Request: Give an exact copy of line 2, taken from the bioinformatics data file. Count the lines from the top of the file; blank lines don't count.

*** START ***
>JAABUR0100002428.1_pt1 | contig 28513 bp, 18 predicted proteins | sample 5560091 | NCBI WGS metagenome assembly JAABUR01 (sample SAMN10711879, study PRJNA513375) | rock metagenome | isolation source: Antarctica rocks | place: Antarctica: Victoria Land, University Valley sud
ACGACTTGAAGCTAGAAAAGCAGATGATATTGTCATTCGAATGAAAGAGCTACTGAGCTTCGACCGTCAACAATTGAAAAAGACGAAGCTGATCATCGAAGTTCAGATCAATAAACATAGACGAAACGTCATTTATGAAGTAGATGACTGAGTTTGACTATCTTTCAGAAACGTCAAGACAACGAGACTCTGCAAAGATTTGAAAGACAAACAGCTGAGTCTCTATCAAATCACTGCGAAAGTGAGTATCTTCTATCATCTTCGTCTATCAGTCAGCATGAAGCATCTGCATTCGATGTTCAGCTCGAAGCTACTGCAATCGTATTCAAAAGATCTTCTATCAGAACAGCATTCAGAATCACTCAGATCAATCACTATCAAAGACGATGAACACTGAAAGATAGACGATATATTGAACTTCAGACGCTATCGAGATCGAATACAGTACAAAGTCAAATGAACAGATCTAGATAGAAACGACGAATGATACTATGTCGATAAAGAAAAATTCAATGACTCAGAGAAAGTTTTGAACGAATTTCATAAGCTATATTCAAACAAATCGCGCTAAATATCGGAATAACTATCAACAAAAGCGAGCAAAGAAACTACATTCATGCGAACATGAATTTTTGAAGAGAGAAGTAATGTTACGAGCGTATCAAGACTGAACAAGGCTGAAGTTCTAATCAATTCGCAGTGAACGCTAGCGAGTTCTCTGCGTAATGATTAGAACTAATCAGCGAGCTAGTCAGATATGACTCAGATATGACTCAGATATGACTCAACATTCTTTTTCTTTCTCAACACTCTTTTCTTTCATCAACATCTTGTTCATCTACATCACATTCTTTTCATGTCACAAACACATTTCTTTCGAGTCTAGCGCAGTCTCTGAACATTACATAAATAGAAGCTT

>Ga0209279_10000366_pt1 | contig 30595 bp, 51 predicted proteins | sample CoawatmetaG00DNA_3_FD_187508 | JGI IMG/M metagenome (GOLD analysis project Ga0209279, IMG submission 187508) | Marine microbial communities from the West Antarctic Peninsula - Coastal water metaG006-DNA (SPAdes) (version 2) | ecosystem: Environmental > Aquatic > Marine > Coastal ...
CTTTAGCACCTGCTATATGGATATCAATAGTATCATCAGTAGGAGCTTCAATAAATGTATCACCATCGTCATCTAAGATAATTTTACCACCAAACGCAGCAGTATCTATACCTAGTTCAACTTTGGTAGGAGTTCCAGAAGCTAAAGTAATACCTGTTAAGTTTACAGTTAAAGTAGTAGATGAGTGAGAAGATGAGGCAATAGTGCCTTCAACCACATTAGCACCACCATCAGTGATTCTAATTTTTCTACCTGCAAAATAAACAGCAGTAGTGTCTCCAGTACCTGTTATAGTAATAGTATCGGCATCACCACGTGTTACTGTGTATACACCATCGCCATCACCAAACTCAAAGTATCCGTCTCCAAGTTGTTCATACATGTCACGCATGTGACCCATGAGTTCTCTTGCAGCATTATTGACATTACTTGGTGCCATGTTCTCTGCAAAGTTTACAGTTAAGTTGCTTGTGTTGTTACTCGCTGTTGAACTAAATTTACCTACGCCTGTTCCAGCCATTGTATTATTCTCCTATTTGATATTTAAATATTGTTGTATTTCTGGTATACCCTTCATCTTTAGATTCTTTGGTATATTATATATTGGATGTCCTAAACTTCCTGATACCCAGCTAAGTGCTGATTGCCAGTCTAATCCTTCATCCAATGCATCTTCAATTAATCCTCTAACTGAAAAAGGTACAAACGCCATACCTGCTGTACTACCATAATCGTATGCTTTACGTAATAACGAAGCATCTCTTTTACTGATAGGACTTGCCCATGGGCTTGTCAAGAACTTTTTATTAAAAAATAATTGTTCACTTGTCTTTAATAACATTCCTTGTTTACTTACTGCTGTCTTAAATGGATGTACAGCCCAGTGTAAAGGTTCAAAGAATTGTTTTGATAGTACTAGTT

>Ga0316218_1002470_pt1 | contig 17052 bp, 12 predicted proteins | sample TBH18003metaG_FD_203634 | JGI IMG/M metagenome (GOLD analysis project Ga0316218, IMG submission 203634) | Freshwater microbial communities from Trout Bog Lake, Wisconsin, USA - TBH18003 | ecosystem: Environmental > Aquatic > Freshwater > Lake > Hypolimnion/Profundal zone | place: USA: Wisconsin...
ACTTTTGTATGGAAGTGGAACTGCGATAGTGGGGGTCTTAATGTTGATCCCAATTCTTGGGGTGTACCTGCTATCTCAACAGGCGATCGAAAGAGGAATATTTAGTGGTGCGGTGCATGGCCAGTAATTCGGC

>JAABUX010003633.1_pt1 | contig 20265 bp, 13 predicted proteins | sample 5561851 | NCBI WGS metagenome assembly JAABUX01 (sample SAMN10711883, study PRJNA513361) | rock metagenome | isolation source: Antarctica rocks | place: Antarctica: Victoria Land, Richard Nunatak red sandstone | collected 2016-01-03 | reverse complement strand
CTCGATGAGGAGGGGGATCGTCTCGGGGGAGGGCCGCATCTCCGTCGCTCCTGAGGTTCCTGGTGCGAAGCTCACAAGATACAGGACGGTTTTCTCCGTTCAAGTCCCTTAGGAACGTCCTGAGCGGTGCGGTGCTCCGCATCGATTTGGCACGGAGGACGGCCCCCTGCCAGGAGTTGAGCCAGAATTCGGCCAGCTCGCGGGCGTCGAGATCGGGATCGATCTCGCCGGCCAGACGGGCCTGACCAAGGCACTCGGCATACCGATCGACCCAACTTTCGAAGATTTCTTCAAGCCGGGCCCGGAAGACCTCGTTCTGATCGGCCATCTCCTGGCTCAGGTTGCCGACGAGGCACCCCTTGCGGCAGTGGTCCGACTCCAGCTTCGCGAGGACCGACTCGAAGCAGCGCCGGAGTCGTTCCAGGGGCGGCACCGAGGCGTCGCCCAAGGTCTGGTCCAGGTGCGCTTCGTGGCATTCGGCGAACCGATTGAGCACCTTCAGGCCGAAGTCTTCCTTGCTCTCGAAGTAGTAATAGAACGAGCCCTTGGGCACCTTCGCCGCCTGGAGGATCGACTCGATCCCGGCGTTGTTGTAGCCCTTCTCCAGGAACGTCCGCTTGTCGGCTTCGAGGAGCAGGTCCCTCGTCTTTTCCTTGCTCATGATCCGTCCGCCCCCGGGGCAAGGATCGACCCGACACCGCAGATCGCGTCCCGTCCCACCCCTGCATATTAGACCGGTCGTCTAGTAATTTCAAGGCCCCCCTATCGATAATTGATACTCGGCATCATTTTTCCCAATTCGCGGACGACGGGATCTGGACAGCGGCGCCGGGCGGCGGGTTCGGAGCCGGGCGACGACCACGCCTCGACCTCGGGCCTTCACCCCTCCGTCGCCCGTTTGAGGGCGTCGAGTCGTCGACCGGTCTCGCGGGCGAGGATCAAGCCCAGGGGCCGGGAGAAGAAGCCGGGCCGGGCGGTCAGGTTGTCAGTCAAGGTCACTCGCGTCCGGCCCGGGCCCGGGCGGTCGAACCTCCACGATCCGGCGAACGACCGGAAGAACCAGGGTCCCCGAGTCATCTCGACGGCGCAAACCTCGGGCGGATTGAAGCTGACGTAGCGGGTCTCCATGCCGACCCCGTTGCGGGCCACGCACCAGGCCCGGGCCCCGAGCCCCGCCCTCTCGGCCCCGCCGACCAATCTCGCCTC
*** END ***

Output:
ACGACTTGAAGCTAGAAAAGCAGATGATATTGTCATTCGAATGAAAGAGCTACTGAGCTTCGACCGTCAACAATTGAAAAAGACGAAGCTGATCATCGAAGTTCAGATCAATAAACATAGACGAAACGTCATTTATGAAGTAGATGACTGAGTTTGACTATCTTTCAGAAACGTCAAGACAACGAGACTCTGCAAAGATTTGAAAGACAAACAGCTGAGTCTCTATCAAATCACTGCGAAAGTGAGTATCTTCTATCATCTTCGTCTATCAGTCAGCATGAAGCATCTGCATTCGATGTTCAGCTCGAAGCTACTGCAATCGTATTCAAAAGATCTTCTATCAGAACAGCATTCAGAATCACTCAGATCAATCACTATCAAAGACGATGAACACTGAAAGATAGACGATATATTGAACTTCAGACGCTATCGAGATCGAATACAGTACAAAGTCAAATGAACAGATCTAGATAGAAACGACGAATGATACTATGTCGATAAAGAAAAATTCAATGACTCAGAGAAAGTTTTGAACGAATTTCATAAGCTATATTCAAACAAATCGCGCTAAATATCGGAATAACTATCAACAAAAGCGAGCAAAGAAACTACATTCATGCGAACATGAATTTTTGAAGAGAGAAGTAATGTTACGAGCGTATCAAGACTGAACAAGGCTGAAGTTCTAATCAATTCGCAGTGAACGCTAGCGAGTTCTCTGCGTAATGATTAGAACTAATCAGCGAGCTAGTCAGATATGACTCAGATATGACTCAGATATGACTCAACATTCTTTTTCTTTCTCAACACTCTTTTCTTTCATCAACATCTTGTTCATCTACATCACATTCTTTTCATGTCACAAACACATTTCTTTCGAGTCTAGCGCAGTCTCTGAACATTACATAAATAGAAGCTT